Moonwalk One

I don’t like getting older, but I do appreciate having lived in, now, six decades (whew!) including the historic moments of both 1960s and 1970s.  Yes, I was a toddler in the 60s, but I have very vivid memories of the early 70s, as early as 1971.  And one of the advantages of being the youngest of many children is that I was rarely exposed to childish things and often to adult things, even as a very young child.

I remember, for example, the Watergate hearings, though I was 5 or 6 at the time.  Mind you, my recollection of Watergate is that it was a bad TV show.  But the memories are nonetheless vivid.

Similarly, I recall quite clearly the immediate fallout of the Beatles having broken up, and the full expectation that they would be reuniting any day.  And, of course, I remember the space race.

We didn’t have a TV set in the early 70s, so my memories of watching the Apollo launches are situated in a series of relatives’ homes.  It was a strange and exciting time for space exploration.  Everyone expected the first mission to Mars to be scheduled for sometime in the 1980s.  By the mid-70s, moon missions had become so common that most people just assumed that there was already a moon base, and that both Soviet cosmonauts and American astronauts were all over the moon, all the time.  This misconception was fueled by TV shows like The Six Million Dollar Man, which featured episodes such as one in which Steve Austin travels to the moon twice, and the asteroid belt once, in a single day.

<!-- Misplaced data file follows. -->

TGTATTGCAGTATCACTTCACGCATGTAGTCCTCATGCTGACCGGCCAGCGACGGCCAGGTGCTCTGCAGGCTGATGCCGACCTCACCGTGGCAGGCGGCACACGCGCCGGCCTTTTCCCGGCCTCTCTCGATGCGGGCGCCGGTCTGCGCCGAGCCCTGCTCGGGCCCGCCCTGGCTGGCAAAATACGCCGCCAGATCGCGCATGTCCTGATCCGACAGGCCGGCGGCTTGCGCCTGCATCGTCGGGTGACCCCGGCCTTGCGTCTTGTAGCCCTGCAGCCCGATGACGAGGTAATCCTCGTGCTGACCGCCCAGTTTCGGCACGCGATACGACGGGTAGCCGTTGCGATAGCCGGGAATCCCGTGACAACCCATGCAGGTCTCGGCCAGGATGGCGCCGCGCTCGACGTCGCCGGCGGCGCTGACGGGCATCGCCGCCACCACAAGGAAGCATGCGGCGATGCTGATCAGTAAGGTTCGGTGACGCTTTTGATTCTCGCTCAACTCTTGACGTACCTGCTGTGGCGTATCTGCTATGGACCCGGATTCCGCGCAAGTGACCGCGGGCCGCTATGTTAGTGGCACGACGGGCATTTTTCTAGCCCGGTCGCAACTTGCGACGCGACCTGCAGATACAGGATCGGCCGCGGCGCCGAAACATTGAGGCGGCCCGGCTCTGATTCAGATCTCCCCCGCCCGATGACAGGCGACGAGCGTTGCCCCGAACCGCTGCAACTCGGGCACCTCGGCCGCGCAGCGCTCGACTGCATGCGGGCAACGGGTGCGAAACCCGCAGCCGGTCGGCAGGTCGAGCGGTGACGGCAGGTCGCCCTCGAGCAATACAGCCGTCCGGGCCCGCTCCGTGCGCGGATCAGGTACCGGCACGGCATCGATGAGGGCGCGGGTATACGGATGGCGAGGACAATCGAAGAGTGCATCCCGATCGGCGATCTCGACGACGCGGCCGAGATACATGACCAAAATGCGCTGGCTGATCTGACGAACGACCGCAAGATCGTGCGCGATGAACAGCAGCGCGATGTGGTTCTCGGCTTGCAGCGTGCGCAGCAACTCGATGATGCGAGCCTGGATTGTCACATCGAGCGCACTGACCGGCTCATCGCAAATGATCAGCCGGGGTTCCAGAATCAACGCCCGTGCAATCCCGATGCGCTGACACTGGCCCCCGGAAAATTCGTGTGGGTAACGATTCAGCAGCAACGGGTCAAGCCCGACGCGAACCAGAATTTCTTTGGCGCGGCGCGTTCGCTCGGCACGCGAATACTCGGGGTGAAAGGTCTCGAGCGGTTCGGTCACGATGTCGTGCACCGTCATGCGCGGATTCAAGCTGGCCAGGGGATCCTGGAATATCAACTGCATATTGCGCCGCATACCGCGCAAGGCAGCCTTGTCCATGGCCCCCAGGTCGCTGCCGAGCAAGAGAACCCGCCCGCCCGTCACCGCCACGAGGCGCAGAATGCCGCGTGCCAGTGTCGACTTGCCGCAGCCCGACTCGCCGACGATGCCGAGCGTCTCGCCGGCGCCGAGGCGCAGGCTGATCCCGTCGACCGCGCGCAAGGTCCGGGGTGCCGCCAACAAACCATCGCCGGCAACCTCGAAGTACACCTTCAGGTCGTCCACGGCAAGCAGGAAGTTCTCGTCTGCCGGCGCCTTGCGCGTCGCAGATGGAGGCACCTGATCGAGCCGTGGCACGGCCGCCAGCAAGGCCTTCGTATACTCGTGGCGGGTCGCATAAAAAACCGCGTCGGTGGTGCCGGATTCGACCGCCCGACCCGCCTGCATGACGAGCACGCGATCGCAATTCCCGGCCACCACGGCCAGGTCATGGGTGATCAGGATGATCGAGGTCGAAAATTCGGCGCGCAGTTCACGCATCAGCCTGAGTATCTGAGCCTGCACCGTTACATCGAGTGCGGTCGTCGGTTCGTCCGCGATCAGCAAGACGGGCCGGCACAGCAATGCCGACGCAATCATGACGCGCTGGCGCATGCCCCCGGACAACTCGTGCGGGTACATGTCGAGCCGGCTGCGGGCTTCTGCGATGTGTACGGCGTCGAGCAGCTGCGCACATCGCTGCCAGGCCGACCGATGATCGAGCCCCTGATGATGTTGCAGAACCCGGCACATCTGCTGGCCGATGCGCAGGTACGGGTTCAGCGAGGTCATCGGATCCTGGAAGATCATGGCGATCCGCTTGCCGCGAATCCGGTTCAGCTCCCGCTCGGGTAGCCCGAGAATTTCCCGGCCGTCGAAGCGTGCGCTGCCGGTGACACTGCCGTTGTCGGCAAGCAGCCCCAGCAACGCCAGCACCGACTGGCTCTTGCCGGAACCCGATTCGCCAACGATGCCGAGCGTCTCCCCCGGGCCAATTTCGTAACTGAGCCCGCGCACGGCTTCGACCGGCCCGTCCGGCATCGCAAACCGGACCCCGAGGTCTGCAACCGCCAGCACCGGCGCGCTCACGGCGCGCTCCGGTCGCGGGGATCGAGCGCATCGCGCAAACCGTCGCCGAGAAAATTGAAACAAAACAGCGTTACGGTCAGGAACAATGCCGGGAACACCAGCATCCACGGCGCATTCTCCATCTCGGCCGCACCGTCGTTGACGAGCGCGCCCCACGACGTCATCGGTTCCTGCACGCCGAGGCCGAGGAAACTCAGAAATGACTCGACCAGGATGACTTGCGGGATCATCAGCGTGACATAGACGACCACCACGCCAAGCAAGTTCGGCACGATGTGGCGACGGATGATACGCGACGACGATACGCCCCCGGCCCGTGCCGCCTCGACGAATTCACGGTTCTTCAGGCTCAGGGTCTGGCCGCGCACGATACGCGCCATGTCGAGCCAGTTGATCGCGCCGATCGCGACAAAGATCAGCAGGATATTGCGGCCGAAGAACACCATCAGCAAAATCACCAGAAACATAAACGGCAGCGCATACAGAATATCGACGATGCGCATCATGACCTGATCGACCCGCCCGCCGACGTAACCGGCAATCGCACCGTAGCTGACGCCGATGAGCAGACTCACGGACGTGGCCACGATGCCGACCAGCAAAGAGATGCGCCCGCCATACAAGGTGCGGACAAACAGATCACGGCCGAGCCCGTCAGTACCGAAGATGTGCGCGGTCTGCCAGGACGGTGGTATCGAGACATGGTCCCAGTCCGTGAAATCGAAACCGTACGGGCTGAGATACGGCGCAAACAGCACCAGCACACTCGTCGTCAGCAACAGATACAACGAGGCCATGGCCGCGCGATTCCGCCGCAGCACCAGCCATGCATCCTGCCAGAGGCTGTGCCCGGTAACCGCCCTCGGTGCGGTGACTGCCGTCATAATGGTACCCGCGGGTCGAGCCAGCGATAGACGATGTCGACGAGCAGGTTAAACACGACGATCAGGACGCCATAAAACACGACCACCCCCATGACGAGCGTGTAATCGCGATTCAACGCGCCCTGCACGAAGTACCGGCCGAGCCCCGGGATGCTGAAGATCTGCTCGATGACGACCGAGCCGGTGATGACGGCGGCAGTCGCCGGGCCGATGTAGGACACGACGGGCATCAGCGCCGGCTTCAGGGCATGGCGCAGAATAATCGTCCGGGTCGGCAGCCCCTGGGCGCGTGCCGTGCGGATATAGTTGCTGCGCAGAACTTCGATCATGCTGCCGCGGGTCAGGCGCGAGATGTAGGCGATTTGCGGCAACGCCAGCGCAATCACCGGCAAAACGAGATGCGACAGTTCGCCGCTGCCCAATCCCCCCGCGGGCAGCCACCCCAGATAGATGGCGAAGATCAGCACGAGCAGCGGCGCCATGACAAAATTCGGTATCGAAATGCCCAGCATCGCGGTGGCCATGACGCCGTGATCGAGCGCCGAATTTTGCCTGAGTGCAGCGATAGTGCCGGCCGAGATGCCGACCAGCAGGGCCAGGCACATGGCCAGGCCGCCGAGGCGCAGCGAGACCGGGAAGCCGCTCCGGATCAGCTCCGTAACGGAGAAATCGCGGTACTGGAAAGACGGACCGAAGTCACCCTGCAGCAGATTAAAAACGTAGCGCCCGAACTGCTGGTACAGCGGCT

My love of space exploration is well documented.  I once applied to be an astronaut, after all.  And on the 40th anniversary of the first moonwalk, this blog post became a feature article in a California magazine.  And people always disappoint me by not knowing who the man on my T-shirt is:

Why do I bring all this up?  Because right now I’m watching a documentary made in 1969 during the Apollo 11 mission.  It was finally released in 1972 and is called Moonwalk One.  The tone, feel and sound of the documentary capture well the sentiment of the time.  Space travel back then was literally otherworldly and mystical.  Today, a comparable documentary would be chock full of computer animation, lots of wide-eyed children looking into the sky, and other Disney-esque nonsense. Moonwalk One shows the conquest of the moon as a serious adult affair that was truly the culmination of 2500 years of human ambition.

If you haven’t seen it, and that era in history interests you, I heartily recommend it.  I just can’t believe that it all happened over 40 years ago.

In Other News

Took a walk on the frozen canal today.  Took this picture of the base of the Pretoria bridge:

Let’s zoom in on that weird sign:

What the frack is that supposed to mean?  No sine waves allowed?